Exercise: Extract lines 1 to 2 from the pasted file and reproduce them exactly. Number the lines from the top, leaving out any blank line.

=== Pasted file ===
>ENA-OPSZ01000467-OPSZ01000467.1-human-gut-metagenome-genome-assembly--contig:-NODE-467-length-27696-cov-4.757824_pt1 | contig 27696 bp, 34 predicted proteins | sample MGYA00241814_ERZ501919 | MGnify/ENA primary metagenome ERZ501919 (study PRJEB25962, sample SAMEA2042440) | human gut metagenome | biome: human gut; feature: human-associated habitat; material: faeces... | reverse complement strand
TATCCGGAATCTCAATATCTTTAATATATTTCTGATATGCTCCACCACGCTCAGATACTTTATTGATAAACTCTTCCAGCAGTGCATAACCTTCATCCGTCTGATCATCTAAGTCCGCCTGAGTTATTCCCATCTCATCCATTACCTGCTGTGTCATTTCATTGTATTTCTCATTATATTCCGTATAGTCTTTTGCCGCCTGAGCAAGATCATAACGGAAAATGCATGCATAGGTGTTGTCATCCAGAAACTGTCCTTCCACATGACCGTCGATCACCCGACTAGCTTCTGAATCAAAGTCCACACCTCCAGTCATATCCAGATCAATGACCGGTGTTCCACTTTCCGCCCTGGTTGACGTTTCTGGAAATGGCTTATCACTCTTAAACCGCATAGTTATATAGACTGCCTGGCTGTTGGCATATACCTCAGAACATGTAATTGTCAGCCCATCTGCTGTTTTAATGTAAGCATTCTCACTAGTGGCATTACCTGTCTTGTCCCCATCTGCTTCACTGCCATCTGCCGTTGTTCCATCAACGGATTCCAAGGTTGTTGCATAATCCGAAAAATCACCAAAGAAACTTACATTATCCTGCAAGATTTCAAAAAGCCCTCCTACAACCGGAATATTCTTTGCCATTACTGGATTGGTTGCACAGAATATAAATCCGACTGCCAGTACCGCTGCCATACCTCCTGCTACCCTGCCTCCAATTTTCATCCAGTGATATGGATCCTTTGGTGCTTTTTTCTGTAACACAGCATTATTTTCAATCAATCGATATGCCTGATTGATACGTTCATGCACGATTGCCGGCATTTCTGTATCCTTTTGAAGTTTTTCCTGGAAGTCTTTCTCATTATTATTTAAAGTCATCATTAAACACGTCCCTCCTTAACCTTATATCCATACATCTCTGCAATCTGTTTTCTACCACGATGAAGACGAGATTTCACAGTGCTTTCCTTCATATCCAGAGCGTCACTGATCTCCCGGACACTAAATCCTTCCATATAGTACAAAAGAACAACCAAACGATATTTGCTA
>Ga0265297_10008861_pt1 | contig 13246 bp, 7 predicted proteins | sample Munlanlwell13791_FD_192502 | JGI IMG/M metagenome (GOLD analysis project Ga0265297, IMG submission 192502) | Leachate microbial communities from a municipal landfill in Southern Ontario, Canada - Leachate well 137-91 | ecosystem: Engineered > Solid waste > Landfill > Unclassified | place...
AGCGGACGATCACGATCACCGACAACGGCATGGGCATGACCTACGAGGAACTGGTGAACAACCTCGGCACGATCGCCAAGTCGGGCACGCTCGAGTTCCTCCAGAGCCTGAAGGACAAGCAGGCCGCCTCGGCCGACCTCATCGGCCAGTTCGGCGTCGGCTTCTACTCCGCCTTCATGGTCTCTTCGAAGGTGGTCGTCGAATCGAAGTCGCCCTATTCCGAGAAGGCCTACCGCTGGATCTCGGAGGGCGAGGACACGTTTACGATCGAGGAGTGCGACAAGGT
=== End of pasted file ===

>ENA-OPSZ01000467-OPSZ01000467.1-human-gut-metagenome-genome-assembly--contig:-NODE-467-length-27696-cov-4.757824_pt1 | contig 27696 bp, 34 predicted proteins | sample MGYA00241814_ERZ501919 | MGnify/ENA primary metagenome ERZ501919 (study PRJEB25962, sample SAMEA2042440) | human gut metagenome | biome: human gut; feature: human-associated habitat; material: faeces... | reverse complement strand
TATCCGGAATCTCAATATCTTTAATATATTTCTGATATGCTCCACCACGCTCAGATACTTTATTGATAAACTCTTCCAGCAGTGCATAACCTTCATCCGTCTGATCATCTAAGTCCGCCTGAGTTATTCCCATCTCATCCATTACCTGCTGTGTCATTTCATTGTATTTCTCATTATATTCCGTATAGTCTTTTGCCGCCTGAGCAAGATCATAACGGAAAATGCATGCATAGGTGTTGTCATCCAGAAACTGTCCTTCCACATGACCGTCGATCACCCGACTAGCTTCTGAATCAAAGTCCACACCTCCAGTCATATCCAGATCAATGACCGGTGTTCCACTTTCCGCCCTGGTTGACGTTTCTGGAAATGGCTTATCACTCTTAAACCGCATAGTTATATAGACTGCCTGGCTGTTGGCATATACCTCAGAACATGTAATTGTCAGCCCATCTGCTGTTTTAATGTAAGCATTCTCACTAGTGGCATTACCTGTCTTGTCCCCATCTGCTTCACTGCCATCTGCCGTTGTTCCATCAACGGATTCCAAGGTTGTTGCATAATCCGAAAAATCACCAAAGAAACTTACATTATCCTGCAAGATTTCAAAAAGCCCTCCTACAACCGGAATATTCTTTGCCATTACTGGATTGGTTGCACAGAATATAAATCCGACTGCCAGTACCGCTGCCATACCTCCTGCTACCCTGCCTCCAATTTTCATCCAGTGATATGGATCCTTTGGTGCTTTTTTCTGTAACACAGCATTATTTTCAATCAATCGATATGCCTGATTGATACGTTCATGCACGATTGCCGGCATTTCTGTATCCTTTTGAAGTTTTTCCTGGAAGTCTTTCTCATTATTATTTAAAGTCATCATTAAACACGTCCCTCCTTAACCTTATATCCATACATCTCTGCAATCTGTTTTCTACCACGATGAAGACGAGATTTCACAGTGCTTTCCTTCATATCCAGAGCGTCACTGATCTCCCGGACACTAAATCCTTCCATATAGTACAAAAGAACAACCAAACGATATTTGCTA